Morgan v. Ygrene Energy Fund, Inc.

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Justia Opinion Summary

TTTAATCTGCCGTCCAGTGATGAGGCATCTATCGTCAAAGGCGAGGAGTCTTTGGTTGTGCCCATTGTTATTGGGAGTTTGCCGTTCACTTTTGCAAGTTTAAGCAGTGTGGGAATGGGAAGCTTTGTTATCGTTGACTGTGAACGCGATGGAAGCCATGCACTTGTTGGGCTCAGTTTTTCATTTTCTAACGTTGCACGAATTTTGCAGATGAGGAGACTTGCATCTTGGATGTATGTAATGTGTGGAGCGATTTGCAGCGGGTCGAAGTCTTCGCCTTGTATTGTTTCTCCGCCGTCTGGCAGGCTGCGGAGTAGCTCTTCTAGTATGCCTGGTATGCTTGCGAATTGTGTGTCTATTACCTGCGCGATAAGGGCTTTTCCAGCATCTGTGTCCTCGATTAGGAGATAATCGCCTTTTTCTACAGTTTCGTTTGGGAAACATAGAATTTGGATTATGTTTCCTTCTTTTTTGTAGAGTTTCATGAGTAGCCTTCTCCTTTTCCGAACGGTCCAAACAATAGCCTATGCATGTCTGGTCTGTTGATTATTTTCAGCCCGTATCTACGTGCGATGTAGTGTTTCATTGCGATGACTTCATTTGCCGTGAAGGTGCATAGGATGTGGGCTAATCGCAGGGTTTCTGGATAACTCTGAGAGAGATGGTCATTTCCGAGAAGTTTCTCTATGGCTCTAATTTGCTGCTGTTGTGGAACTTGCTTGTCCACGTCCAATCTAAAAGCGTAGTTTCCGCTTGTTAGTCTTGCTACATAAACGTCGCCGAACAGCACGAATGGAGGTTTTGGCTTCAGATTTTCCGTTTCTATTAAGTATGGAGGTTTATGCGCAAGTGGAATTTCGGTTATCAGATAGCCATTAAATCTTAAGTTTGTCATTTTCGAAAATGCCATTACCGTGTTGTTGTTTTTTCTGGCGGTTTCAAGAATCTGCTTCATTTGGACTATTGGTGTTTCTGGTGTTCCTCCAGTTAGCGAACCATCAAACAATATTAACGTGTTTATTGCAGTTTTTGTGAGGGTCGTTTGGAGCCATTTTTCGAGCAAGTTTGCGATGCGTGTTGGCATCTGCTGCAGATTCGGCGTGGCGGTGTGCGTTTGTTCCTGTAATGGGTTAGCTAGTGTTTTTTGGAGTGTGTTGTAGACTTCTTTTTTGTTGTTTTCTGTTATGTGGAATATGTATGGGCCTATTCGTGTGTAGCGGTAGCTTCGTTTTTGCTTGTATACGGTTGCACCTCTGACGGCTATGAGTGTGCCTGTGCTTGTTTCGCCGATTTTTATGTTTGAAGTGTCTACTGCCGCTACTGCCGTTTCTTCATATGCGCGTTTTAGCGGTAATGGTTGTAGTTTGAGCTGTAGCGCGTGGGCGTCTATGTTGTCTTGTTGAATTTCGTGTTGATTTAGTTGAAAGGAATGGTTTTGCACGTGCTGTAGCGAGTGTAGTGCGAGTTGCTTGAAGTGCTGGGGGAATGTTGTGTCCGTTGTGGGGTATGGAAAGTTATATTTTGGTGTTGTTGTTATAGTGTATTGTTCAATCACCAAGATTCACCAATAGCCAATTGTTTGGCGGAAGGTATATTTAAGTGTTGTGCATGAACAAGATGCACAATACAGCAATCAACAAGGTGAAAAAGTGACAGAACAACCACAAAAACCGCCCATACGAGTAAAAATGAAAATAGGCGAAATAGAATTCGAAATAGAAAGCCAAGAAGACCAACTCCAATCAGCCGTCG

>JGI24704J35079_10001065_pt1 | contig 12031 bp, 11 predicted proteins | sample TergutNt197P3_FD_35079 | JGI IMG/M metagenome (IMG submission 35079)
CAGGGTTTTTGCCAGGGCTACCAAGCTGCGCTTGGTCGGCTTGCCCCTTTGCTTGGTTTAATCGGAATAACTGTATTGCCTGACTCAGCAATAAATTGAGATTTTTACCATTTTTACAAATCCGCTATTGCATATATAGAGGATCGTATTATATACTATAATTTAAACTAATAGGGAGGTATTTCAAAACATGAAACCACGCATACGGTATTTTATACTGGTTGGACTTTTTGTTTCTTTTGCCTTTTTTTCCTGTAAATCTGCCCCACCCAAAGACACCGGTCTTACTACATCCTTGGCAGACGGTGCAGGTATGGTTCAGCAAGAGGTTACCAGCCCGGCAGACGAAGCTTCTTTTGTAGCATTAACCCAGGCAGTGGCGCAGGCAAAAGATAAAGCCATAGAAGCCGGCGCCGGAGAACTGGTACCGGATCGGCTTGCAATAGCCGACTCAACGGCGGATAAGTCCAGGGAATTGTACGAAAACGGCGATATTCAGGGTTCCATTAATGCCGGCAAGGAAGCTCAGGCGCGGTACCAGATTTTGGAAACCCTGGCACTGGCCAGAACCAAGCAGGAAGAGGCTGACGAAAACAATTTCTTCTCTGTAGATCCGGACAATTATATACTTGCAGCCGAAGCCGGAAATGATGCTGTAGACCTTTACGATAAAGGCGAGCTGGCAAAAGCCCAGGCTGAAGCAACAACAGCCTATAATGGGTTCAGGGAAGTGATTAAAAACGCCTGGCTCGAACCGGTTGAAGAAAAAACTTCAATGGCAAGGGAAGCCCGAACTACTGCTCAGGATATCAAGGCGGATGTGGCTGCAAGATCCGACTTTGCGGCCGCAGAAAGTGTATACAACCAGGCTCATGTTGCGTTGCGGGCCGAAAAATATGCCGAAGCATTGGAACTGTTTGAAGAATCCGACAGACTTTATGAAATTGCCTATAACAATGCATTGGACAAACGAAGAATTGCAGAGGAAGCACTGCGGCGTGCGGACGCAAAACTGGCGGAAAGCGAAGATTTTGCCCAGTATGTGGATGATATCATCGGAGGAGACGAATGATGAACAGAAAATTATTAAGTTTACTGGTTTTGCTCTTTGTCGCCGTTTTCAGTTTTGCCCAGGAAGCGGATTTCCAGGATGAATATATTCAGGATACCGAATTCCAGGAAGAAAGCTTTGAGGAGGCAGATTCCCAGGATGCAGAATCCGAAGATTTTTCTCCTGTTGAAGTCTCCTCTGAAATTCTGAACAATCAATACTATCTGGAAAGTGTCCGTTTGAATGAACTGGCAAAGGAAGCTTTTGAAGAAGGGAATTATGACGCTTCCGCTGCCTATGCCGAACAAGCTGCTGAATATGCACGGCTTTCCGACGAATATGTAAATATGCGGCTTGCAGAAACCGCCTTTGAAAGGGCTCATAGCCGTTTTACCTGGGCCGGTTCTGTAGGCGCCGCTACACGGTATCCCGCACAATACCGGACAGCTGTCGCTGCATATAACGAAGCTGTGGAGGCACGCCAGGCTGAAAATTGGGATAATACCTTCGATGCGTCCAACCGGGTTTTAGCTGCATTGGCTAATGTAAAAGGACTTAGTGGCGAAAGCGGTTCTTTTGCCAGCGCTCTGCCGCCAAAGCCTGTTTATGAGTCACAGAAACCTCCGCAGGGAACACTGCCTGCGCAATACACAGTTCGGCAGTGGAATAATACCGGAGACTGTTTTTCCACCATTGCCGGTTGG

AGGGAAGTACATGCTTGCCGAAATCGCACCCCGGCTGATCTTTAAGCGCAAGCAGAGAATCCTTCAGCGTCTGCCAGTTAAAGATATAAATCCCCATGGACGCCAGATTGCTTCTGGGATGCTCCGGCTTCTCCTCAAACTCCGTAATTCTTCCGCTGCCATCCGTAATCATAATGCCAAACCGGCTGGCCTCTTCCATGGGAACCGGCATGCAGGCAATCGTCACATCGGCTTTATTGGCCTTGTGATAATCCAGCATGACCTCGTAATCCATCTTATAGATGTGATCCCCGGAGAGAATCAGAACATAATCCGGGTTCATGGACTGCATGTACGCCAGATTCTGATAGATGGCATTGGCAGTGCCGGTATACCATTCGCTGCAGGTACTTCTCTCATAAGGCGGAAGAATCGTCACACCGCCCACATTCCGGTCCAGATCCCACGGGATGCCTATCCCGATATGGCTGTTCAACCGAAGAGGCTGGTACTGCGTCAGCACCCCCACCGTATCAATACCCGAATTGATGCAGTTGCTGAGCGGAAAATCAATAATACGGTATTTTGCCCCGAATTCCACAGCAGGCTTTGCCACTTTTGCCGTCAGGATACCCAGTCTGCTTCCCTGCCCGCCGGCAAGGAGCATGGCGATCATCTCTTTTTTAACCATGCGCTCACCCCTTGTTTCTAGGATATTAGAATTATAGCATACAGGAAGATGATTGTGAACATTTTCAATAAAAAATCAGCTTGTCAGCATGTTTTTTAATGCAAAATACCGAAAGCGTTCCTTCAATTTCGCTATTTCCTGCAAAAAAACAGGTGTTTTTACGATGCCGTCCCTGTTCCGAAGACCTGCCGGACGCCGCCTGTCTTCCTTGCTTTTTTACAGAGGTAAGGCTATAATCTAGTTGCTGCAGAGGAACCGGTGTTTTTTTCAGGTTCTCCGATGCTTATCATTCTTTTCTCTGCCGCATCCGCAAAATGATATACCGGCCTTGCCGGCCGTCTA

In 2008, California enacted a Property Assessed Clean Energy program (PACE) as a method for homeowners to finance energy and water conservation improvements. A PACE debt was created by contract and secured by the improved property. But like a tax, the installment payments were billed and paid as a special assessment on the improved property, resulting in a first-priority tax lien in the event of default. The named plaintiffs in these putative class actions were over 65 years old and entered into PACE contracts. The defendants were private companies who either made PACE loans to plaintiffs, were assigned rights to payment, and/or administered PACE programs for municipalities. The gravamen of the complaint in each case was that PACE financing was actually, and should have been treated as, a secured home improvement loan. Plaintiffs alleged that defendants engaged in unfair and deceptive business practices by violating consumer protection laws, including Civil Code section 1804.1(j), which prohibited taking a security interest in a senior citizen’s residence to secure a home improvement loan. Generally, a taxpayer could not pursue a court action for a refund of property taxes without first applying to the local board of equalization for a reduction and then filing an administrative claim for a refund. Here, defendants demurred to the complaints on the sole ground that plaintiffs failed to allege they first exhausted administrative remedies. The trial court agreed, sustained the demurrers without leave to amend, and entered a judgment of dismissal in each case. On appeal, plaintiffs primarily contend they were not required to pursue administrative remedies because they have sued only private companies and do not challenge “any aspect of the municipal tax process involved.” The Court of Appeal found that despite their assertions to the contrary, plaintiffs did challenge their property tax assessments. And although they did not sue any government entity, the “consumer protection statutes under which plaintiffs brought their action cannot be employed to avoid the limitations and procedures set out by the Revenue and Taxation Code.” Thus, the Court concluded plaintiffs were required to submit their claims through the administrative appeals process in the first instance. "Their failure to do so requires the judgments to be affirmed."